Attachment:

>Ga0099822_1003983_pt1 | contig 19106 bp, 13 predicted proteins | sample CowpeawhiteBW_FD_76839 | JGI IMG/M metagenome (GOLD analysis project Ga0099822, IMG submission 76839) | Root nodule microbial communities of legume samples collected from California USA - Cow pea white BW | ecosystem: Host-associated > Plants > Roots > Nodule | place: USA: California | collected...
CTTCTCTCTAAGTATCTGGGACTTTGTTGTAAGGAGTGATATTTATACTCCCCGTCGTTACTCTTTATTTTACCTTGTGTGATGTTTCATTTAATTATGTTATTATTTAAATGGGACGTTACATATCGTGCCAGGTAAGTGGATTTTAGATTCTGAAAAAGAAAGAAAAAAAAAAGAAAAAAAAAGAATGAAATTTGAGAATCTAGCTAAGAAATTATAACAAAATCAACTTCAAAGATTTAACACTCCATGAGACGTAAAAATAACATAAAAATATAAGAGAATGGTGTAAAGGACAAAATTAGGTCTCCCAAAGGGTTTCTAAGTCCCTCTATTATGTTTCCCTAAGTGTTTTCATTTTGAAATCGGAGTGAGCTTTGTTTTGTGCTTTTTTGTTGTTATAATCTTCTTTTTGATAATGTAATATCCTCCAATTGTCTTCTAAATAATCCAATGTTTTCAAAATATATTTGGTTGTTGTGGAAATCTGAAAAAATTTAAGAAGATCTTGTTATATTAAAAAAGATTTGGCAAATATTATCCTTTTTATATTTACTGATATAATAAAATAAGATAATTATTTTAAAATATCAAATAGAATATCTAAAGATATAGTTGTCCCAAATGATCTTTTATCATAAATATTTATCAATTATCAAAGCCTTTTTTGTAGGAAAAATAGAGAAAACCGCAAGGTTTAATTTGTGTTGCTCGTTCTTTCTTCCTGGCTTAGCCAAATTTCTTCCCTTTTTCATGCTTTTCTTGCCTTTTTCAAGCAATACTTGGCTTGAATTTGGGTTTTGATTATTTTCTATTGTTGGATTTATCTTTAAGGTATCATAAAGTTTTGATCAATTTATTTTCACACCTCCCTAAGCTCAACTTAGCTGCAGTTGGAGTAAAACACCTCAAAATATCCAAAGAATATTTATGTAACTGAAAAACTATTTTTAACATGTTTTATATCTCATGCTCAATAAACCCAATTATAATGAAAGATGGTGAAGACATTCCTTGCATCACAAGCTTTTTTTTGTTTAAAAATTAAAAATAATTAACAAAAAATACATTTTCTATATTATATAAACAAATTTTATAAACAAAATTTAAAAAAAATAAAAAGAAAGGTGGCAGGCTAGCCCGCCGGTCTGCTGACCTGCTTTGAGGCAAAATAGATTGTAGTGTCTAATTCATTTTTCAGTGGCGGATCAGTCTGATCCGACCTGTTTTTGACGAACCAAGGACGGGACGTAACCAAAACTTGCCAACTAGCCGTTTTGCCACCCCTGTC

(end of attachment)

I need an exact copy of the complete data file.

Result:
>Ga0099822_1003983_pt1 | contig 19106 bp, 13 predicted proteins | sample CowpeawhiteBW_FD_76839 | JGI IMG/M metagenome (GOLD analysis project Ga0099822, IMG submission 76839) | Root nodule microbial communities of legume samples collected from California USA - Cow pea white BW | ecosystem: Host-associated > Plants > Roots > Nodule | place: USA: California | collected...
CTTCTCTCTAAGTATCTGGGACTTTGTTGTAAGGAGTGATATTTATACTCCCCGTCGTTACTCTTTATTTTACCTTGTGTGATGTTTCATTTAATTATGTTATTATTTAAATGGGACGTTACATATCGTGCCAGGTAAGTGGATTTTAGATTCTGAAAAAGAAAGAAAAAAAAAAGAAAAAAAAAGAATGAAATTTGAGAATCTAGCTAAGAAATTATAACAAAATCAACTTCAAAGATTTAACACTCCATGAGACGTAAAAATAACATAAAAATATAAGAGAATGGTGTAAAGGACAAAATTAGGTCTCCCAAAGGGTTTCTAAGTCCCTCTATTATGTTTCCCTAAGTGTTTTCATTTTGAAATCGGAGTGAGCTTTGTTTTGTGCTTTTTTGTTGTTATAATCTTCTTTTTGATAATGTAATATCCTCCAATTGTCTTCTAAATAATCCAATGTTTTCAAAATATATTTGGTTGTTGTGGAAATCTGAAAAAATTTAAGAAGATCTTGTTATATTAAAAAAGATTTGGCAAATATTATCCTTTTTATATTTACTGATATAATAAAATAAGATAATTATTTTAAAATATCAAATAGAATATCTAAAGATATAGTTGTCCCAAATGATCTTTTATCATAAATATTTATCAATTATCAAAGCCTTTTTTGTAGGAAAAATAGAGAAAACCGCAAGGTTTAATTTGTGTTGCTCGTTCTTTCTTCCTGGCTTAGCCAAATTTCTTCCCTTTTTCATGCTTTTCTTGCCTTTTTCAAGCAATACTTGGCTTGAATTTGGGTTTTGATTATTTTCTATTGTTGGATTTATCTTTAAGGTATCATAAAGTTTTGATCAATTTATTTTCACACCTCCCTAAGCTCAACTTAGCTGCAGTTGGAGTAAAACACCTCAAAATATCCAAAGAATATTTATGTAACTGAAAAACTATTTTTAACATGTTTTATATCTCATGCTCAATAAACCCAATTATAATGAAAGATGGTGAAGACATTCCTTGCATCACAAGCTTTTTTTTGTTTAAAAATTAAAAATAATTAACAAAAAATACATTTTCTATATTATATAAACAAATTTTATAAACAAAATTTAAAAAAAATAAAAAGAAAGGTGGCAGGCTAGCCCGCCGGTCTGCTGACCTGCTTTGAGGCAAAATAGATTGTAGTGTCTAATTCATTTTTCAGTGGCGGATCAGTCTGATCCGACCTGTTTTTGACGAACCAAGGACGGGACGTAACCAAAACTTGCCAACTAGCCGTTTTGCCACCCCTGTC